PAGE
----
If the leak is at 5,000 bd, then the current flow out through the BOP is roughly 3.5 barrels a minute. That is as much as can get through the orifice in the BOP at the driving pressure coming from the bottom of the well. When the pumps kick the additional 40 barrels a minute into that flow passage, the resistance to the higher flow will be much greater through the BOP than down the well, and so the mud should reverse the flow in the well and start to flow down the well.

This is, of course, where it now gets very tricky since too much pressure in the well can cause the cement and rock at the bottom of the well to fracture, allowing the potential for a much higher flow into the well at that point. Given that the next step, however, if the well flow can be stopped by the weight and pressure of the mud injected into the well, will be to pump a significant concrete plug into the well to totally and permanently block the well, there is likely little concern at this point as to what will occur down at the shoe of the casing.

In passing I see that the makeup of the “dream team” that the Government has put together to help with the crisis has now been revealed.
In recent days, the Obama administration has assembled a "dream team" of scientists to deal with the leak, including experts in robotics, physics, X-ray technology and the hydrogen bomb. Energy Secretary Steven Chu, a physicist who won the Nobel Prize, met with BP engineers in Houston last week and promised that the "intellectual horsepower of the country is engaged in solving this problem."

But unlike many science and engineering problems that can be worked out in a lab or on a blackboard, this one is unfolding far from the reach of a human hand, in real time, with a potentially high penalty for failure.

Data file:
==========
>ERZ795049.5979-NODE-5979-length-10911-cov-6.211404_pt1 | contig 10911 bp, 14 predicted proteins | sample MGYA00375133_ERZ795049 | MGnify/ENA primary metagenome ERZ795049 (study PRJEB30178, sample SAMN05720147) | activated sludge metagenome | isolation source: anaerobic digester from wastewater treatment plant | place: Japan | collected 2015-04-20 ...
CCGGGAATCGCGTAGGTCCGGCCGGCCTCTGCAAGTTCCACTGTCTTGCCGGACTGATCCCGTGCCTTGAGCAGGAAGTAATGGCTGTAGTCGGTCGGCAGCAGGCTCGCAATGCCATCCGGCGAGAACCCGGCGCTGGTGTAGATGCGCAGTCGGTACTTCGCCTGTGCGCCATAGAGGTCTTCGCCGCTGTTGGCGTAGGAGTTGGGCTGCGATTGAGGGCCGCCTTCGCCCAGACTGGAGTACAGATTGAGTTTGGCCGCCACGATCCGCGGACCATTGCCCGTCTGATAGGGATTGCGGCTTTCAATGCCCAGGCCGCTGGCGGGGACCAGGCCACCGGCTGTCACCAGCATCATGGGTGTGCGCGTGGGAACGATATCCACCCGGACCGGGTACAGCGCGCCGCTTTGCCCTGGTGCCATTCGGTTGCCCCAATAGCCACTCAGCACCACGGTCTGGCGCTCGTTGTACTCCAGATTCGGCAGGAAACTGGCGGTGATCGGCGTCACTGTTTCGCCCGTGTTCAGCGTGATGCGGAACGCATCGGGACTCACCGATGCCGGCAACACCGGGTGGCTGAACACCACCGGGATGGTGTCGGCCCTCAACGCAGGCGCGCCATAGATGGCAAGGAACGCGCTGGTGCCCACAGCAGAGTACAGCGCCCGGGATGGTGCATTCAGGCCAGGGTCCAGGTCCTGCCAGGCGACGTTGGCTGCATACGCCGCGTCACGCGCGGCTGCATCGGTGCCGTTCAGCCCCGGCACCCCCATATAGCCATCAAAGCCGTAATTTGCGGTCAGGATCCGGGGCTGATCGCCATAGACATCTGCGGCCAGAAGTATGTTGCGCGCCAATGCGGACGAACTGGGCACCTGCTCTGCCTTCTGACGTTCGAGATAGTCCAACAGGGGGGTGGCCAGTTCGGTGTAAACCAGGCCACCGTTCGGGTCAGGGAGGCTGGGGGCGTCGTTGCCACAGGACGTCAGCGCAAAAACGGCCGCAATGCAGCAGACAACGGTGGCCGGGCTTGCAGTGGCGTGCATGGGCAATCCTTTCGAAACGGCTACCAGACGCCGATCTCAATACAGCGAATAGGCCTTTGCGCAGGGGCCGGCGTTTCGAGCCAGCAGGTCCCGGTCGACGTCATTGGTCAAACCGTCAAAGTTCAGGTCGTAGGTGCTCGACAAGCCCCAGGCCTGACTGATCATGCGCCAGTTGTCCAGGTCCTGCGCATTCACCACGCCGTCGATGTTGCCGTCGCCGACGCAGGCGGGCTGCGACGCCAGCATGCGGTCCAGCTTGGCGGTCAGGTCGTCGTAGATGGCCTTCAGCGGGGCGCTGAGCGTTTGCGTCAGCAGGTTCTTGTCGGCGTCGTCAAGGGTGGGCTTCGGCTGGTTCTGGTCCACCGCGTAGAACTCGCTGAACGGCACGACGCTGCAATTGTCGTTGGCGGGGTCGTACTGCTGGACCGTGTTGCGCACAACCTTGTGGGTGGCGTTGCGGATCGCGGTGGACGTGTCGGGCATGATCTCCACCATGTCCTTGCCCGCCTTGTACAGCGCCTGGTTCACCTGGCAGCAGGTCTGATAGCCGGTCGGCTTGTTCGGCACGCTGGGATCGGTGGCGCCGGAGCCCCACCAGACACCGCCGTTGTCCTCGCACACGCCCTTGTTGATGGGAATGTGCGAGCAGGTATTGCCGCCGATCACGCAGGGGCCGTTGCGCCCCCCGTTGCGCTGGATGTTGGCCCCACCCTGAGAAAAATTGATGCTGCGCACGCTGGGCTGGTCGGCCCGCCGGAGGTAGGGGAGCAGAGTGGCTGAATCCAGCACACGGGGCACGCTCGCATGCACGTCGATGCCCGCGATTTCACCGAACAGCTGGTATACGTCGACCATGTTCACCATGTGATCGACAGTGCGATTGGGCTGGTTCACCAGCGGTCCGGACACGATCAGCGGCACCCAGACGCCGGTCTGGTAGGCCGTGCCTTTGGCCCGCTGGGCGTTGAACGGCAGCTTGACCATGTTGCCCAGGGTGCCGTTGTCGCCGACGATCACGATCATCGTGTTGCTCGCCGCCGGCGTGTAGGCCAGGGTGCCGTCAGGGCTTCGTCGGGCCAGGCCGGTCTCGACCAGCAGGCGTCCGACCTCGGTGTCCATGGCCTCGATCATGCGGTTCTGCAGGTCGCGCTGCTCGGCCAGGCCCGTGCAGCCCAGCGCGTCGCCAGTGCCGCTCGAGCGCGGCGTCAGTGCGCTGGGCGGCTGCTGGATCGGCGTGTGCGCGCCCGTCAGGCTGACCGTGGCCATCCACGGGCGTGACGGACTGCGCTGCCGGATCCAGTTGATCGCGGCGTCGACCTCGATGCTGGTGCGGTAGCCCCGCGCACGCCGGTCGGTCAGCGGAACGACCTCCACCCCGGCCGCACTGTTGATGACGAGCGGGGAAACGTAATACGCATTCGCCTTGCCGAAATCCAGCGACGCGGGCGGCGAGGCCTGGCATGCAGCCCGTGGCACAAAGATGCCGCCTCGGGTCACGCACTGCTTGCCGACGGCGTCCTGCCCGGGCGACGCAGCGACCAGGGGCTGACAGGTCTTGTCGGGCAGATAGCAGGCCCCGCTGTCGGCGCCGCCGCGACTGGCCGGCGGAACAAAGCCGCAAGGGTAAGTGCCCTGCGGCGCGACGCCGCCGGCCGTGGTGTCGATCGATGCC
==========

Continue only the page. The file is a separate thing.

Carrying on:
"It's not just theory. It's reality that has to be dealt with," said Henry Petroski, a Duke University professor of civil engineers and history. "This is a really tough problem."
It’s that hydrogen bomb expertise that has me worried.
I thought that Joel Achenbach had his tongue in his cheek when he wrote about the possibility of using a nuclear bomb on the well in the WP but he quoted the success of the Russians in doing this, and as I have noted in an earlier post so maybe all that brainpower is focusing on a more immediate answer. The President, after all, is getting impatient.


  1. A well kill can't come soon enough. This blowout has become an environmental horror story, words I don't use often. From your "dream team" link:
    At the same time, scientists have begun measuring the vast quantities of oil hidden to the human eye. Vernon Asper, an oceanographer and marine professor at the University of Southern Mississippi, was part of a group that landed at Cocodrie, La., on Sunday, after completing a two-week research trip in the gulf. Asper said they documented plumes of oil 2,000 to 6,000 feet below the water's surface, covering an area 4 miles wide and 15 miles long.

    I've not been a fan of dispersant use, though I recognise why others are. The oil-dispersant combination is more toxic than to marine life than the oil alone. Dispersants make the toxic and mutagenic components of oil, such as alkylated polycyclic aromatic hydrocarbons, more available for uptake by marine life.

    Today's news stories say it's likely that oil will get into the Loop current, with the focus being on potential landfalls on the Atlantic coast of Florida and northwards. I haven't heard the Bahamas mentioned, but that's were the Loop current goes after it passes through the Straits of Florida. There's also a mechanism for oil to be transported westward to the Gulf coasts of Texas and Mexico in the warm rings that the Loop current occasionally sheds. One of these appears to be forming in the northern arc of the current in this current image from NOAA.

  2. A lot of these questions were answered in the press conference on Monday, and I have covered this in the next post.